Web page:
Thursday, April 19, 2007

On a more cheerful note...

My original floral photographs like this one...
...have become a line of seasonal note cards... this one. They are original photographs mounted on good archival cardstock, signed and dated. This first series is entitled, Spring...
...and I am hopeful that they will be successful and available for each season. They will arrive picture perfect in a cute box with a bow as shown above and would be a great Mother's Day item. See them in the Love Boxes Etsy Shop.

True At First Light... Ernest, Bill and The Great Liberal Ideal...

I mostly like to post about the bright and happy, but I did promise to review this book and I did finish this morning on schedule. The book was published posthumously in 1999 and edited by Patrick Hemingway, the second son born to Mr. Hemingway. I felt that the afterword included by Patrick was the only part of the book with any emotional value.
It was soon after Hemingway wrote what is included in this book that he ended his life by suicide in Ketchum, Idaho on July 2, of 1961. Last time I was in Ketchum, I visited the lovely memorial that was erected in 1966 to his memory.
His family has quite a terrible history of mental illness something that his own behavior must have exacerbated greatly. If you take his view of himself at face value from this book, he was a faithless, debauching, alcoholic who was emotionally stunted and selfish. He reminded me so much of Bill Clinton, it was difficult not to compare them.
Bill Clinton claimed to be part of and spoke the language of what I like to think of as The Great Liberal Ideal. Equal treatment under the law for every human being, respect for all people and cultures, you know THOSE great liberal ideals. These are the people who came up with and passed sexual harrassment laws that are meant to protect women in the work place. But, no spoken ideal can speak louder than the way a man treats his own wife.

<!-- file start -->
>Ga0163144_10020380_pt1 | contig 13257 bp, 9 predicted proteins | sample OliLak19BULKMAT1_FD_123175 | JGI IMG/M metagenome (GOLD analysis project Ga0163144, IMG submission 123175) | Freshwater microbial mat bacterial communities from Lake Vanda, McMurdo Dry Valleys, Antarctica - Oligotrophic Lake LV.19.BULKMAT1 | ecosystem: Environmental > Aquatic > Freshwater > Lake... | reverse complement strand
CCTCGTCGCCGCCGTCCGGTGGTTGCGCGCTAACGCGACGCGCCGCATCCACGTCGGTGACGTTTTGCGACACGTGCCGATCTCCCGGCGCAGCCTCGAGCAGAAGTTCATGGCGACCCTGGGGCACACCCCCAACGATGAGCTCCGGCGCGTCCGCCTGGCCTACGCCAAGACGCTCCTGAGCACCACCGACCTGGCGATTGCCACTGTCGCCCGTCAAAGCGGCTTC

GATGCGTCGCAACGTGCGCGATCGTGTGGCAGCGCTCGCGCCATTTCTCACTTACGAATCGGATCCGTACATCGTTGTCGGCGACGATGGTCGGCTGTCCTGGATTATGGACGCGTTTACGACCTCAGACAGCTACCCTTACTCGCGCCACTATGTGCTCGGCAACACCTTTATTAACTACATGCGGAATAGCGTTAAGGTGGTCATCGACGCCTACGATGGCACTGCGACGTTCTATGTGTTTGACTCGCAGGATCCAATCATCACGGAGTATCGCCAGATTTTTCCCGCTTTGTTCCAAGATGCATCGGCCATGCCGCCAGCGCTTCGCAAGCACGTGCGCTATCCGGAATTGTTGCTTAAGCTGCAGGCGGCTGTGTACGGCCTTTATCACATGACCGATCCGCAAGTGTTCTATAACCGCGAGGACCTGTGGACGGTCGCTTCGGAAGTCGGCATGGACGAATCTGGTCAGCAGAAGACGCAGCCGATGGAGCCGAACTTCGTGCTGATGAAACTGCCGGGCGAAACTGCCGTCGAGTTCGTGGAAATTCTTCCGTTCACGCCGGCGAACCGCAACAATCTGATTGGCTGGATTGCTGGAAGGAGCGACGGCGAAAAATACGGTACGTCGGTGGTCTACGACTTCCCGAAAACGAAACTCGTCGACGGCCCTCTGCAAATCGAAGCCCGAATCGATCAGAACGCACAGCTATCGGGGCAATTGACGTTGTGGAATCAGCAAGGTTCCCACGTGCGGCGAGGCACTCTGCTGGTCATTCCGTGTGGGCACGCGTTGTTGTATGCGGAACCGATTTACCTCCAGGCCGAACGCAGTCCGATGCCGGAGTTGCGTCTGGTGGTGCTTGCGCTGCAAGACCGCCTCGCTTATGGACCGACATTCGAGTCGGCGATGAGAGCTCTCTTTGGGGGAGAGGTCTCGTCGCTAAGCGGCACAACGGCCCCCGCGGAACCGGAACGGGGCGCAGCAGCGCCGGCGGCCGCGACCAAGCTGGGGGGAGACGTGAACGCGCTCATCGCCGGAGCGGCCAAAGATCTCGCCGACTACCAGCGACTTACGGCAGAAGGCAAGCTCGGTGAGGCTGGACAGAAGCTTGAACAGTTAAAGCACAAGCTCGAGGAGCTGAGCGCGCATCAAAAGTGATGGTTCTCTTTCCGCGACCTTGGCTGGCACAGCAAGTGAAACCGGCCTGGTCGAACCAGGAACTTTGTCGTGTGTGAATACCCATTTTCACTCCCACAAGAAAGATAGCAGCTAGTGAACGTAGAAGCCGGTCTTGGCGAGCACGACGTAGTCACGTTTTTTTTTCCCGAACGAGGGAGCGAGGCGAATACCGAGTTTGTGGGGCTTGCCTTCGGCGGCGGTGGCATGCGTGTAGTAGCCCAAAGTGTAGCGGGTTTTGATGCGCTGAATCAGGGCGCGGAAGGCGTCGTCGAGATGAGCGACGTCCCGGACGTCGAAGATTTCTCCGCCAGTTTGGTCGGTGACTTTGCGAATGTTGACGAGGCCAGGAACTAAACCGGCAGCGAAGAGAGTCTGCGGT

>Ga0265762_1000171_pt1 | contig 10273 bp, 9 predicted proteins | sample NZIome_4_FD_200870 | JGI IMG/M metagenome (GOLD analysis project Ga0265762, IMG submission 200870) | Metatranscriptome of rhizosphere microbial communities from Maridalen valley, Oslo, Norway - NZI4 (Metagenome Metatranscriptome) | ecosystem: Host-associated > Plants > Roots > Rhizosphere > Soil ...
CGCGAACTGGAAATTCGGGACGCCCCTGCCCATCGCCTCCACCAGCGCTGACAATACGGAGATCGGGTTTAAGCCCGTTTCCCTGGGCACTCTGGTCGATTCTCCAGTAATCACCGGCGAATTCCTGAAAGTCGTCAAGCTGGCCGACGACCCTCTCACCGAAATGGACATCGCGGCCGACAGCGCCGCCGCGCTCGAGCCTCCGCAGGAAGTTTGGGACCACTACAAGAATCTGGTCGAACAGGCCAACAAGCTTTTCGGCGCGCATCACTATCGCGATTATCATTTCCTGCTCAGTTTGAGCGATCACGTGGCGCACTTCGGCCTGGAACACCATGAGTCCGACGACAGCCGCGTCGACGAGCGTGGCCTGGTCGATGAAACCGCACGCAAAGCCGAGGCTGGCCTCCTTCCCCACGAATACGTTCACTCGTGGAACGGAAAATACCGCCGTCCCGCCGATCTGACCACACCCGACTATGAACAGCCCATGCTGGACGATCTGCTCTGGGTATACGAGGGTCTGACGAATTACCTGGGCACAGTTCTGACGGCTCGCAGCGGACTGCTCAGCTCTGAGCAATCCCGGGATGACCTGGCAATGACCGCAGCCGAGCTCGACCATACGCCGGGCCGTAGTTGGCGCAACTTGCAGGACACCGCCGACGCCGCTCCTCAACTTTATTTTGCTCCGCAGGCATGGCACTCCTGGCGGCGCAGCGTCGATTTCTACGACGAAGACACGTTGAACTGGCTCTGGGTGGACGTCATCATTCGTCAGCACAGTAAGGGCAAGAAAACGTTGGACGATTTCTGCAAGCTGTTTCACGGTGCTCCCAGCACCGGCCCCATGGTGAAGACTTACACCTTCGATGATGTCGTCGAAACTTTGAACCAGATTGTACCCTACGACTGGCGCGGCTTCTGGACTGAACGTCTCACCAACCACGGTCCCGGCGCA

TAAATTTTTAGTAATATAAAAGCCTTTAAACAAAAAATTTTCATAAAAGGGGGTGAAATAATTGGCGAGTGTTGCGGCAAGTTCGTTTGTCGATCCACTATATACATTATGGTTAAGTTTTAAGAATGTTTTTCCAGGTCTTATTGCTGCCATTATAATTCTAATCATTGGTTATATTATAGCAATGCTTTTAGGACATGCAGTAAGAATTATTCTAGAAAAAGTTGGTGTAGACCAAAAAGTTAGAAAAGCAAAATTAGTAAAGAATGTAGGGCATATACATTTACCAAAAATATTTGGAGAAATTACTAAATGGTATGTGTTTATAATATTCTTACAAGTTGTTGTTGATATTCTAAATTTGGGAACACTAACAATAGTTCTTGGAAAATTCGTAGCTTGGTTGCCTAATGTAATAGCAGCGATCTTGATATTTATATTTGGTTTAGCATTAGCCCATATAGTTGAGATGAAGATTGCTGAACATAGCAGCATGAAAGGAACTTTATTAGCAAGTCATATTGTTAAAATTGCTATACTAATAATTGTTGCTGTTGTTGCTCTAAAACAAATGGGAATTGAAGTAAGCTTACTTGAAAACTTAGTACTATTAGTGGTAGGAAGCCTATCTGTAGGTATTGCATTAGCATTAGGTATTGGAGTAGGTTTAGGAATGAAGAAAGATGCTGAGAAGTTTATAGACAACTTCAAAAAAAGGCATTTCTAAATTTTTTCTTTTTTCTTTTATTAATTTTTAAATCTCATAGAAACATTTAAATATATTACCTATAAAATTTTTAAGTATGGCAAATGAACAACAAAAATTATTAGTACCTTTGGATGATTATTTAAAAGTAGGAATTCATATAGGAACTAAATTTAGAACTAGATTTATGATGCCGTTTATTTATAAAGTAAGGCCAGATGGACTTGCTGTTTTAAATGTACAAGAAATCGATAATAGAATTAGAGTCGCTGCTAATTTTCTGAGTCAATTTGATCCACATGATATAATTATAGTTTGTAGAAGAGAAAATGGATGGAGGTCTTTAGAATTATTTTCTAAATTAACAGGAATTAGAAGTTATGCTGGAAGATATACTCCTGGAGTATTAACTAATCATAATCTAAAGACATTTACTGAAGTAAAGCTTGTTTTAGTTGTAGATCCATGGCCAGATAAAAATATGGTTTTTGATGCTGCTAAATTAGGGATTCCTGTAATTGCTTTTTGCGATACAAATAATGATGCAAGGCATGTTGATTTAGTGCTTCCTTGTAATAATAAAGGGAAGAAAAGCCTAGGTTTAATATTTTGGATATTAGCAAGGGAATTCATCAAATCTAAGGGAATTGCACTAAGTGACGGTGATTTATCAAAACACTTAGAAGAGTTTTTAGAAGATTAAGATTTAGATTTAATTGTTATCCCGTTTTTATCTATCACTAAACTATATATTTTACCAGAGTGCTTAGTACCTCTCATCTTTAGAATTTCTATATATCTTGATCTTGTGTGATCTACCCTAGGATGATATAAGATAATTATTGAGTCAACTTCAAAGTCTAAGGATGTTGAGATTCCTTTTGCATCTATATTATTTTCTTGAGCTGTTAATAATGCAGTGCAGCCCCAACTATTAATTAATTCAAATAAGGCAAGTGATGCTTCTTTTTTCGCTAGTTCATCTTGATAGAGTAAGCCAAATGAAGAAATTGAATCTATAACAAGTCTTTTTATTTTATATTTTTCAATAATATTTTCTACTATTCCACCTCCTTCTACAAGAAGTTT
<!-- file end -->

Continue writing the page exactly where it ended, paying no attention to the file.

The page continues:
Hemingway had been married four times. In the book, he talks about what makes a really loving wife... one that will hunt lions with you.. great. Also on his list is one that will allow, even encourage you to keep a concubine. His mention of women in the book makes them more like a consumable product, to be used up and thrown out.
Bill Clinton liked to support those tired and old social programs that originated with Johnson's Great Society and now have shown to be a recipe for keeping the poor in their tenaments for how many generations and those who promise to keep them on the dole in power.
Ernest Hemingway mentioned the poor treatment of Native Americans in the book and yet his own behavior and example toward the East Africans would make them tribes of syphilitic alcoholics.
Why is his writing so famous? It is difficult not to admire his clear prose and unmistakable style, yet, his content fails to inspire me. In college I read a paper written by Marilyn Arnold called Art and The Noble Idea. The article argues that it is not good enough to have great truth or great style. Great writing must have both. I really don't find any truth in True At First Light.

Do you have a different opinion? I would love to hear why.

Oh, What a Busy Day!

Design Mom posted about a favorite childhood book of mine. It brought back a lot of fun memories. Read her post here.

America at a Crossroads... PBS

America at a Crossroads is just about the most timely television you can get. A documentary series by PBS that shows the history of the United States path to war in Iraq, the history and culture of the Middle East, and actually far more topics than I can list here. As President Bush fights it out with congress over budget that will allow troops to stay in country in Iraq or force them to abandon their mission there, this is program shows both sides of the debate and much more and is something I think every American should see. If you haven't seen it, see it. I missed the first part myself and I am going to find a way to see it. Part 4 airs tonight and I don't think it's necessary to see them in order.

PBS steps up again... this is really great television. Read about it here.